Still, rules do not exist, and any guidance of time to conduct them initiate after an ACIF operation. Recently, it has been demonstrated that a self-directed home exercise program implemented immediately after surgery is effective in a short-term outcome [4]. Therefore, a rehabilitation program applied after surgery is crucial and usually focused on the improvement of cervical muscle endurance, strength, and postural control [3].
Vitamin D is an endogenous hormone synthesized in the skin from 7-dehydrocholesterol or taken from food. This vitamin is then metabolized in the liver by vitamin D-25-hydroxylase to 25-hydroxy vitamin D3 (25(OH)D3). 25(OH)D3 is converted by 1α-hydroxylase to 1,25-dihydroxy vitamin D3 (1,25(OH)2D3), which is an active form. Conversely, the serum concentration of 25(OH)D3 is considered to be a respectable marker of vitamin D status. If the concentration is lower than 30 ng/mL (75 nmol/L), it is considered inadequate by many scientists [5]. The kidneys and many other cell types possess the activity of 1α-hydroxylase and ability to synthesize 1,25(OH)2D3, including the skin, the human brain, prostate, white blood cells, and some others. The active form of vitamin D acts throughout its receptor (VDR), which is a transcriptional factor regulating around 900 genes [6]. Interestingly, VDR is present in the brain, skeletal muscles, and in most of the cells in the human body [7]. In agreement with this, skeletal muscle strength is associated with vitamin D status [8]. The anti-inflammatory properties of vitamin D have been also demonstrated [9]. All these properties make this vitamin an attractive remedy for patients after orthopedic surgery. A vitamin D deficiency is highly prevalent, and it is now considered a pandemic [10]. Its inadequacy is particularly common among orthopedic patients and osteoporosis. Besides, several studies have demonstrated the association between vitamin D deficiency, the spine, and joint morbidities [11,12].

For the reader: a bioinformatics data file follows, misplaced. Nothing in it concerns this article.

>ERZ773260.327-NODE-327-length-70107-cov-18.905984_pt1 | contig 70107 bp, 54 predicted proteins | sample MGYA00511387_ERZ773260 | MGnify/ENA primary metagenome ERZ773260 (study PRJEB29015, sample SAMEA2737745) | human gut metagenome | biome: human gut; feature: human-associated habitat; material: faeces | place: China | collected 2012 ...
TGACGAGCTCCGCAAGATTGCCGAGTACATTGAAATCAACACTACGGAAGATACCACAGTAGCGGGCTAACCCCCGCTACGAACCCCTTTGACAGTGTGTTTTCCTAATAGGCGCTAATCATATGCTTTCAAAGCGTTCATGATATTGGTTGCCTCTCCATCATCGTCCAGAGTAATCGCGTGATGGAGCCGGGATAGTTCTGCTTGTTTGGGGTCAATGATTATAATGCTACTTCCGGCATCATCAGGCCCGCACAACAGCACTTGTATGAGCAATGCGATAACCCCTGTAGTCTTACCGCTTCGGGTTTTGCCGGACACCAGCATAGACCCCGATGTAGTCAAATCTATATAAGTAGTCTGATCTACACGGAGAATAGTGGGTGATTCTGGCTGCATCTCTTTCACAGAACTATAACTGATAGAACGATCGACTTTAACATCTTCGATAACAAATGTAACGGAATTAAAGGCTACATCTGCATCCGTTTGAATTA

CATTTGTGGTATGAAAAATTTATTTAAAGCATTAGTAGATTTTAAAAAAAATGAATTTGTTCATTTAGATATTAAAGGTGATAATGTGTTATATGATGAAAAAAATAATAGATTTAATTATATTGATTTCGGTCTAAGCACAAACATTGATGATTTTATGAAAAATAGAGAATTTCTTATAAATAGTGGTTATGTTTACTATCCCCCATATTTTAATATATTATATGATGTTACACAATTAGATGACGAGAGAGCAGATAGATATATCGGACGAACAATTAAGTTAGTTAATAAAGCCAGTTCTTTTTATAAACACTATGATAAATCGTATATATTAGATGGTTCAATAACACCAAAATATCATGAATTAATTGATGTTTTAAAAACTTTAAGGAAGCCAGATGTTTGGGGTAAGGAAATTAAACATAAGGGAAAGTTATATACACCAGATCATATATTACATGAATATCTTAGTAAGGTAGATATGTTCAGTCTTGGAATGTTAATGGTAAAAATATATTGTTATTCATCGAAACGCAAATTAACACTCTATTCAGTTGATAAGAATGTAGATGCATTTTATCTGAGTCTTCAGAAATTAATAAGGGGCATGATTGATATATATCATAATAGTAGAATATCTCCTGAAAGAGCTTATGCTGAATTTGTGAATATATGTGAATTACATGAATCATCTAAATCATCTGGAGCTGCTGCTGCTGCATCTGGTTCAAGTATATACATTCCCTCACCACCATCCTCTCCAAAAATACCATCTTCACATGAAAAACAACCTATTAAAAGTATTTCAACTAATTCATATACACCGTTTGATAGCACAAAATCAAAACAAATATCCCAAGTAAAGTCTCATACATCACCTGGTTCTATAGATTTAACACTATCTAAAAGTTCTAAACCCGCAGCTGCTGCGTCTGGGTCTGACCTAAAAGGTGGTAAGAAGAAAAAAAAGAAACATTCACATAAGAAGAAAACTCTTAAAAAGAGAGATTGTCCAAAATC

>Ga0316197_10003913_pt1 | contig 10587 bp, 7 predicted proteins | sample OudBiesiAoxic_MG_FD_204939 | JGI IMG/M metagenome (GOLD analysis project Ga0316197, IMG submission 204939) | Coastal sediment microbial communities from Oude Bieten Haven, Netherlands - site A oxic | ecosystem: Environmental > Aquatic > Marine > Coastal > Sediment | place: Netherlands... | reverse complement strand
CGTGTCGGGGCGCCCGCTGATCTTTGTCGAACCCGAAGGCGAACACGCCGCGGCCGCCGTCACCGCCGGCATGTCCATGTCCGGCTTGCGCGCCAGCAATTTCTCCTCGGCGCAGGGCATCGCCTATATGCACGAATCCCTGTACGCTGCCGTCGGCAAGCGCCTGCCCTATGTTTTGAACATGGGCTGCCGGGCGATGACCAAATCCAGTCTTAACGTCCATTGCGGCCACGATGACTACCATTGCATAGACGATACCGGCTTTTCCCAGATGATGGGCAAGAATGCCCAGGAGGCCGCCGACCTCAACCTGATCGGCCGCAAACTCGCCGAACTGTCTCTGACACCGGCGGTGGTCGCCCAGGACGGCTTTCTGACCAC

Consequently, in the present study, we investigated the effects of vitamin D supplementation combined with 10 weeks of a supervised rehabilitation program in patients after ACIF surgery.

2. Materials and Methods

2.1. Participants, Therapists, and Centers

The study was a double-blinded, randomized controlled trial (Figure 1).
At the beginning of the study, 42 patients were recruited and randomly selected to the vitamin D supplemented (D3) and placebo groups (Pl). After supplementation, 4 patients resigned in the D3 group and three in the P1 group.
In the further process after the operation, 3 people in group D3 resigned and, in group Pl, 2 people.
The reasons for resignation were very different; in three cases, it was due to the change of the type of spine surgery, as well as the presence of other diseases or colds at that time.
A total of 5 people withdrew after surgery before starting rehabilitation. It was mainly related to well-being and organizing rehabilitation closer to home (Figure 1).
Vitamin D supplementation 3200 IU daily for 5 weeks. The physiotherapists conducted the treatment of the patients in both groups. The independent physiotherapists performed functional tests.
Patients were all coded, and the researchers, physiotherapists performing and reporting the statistical analyses, were unaware of the patients’ assignments.
Patients did not know what kind of supplement they received. All the patients gave full written informed consent to participate in the study and could leave the study at any time.
Patients at COPERNICUS Hospital Neurosurgery Clinic in Gdansk, Poland were classified for ACIF surgery by a neurosurgeon clinical assessment and magnetic resonance imaging (MRI) scan.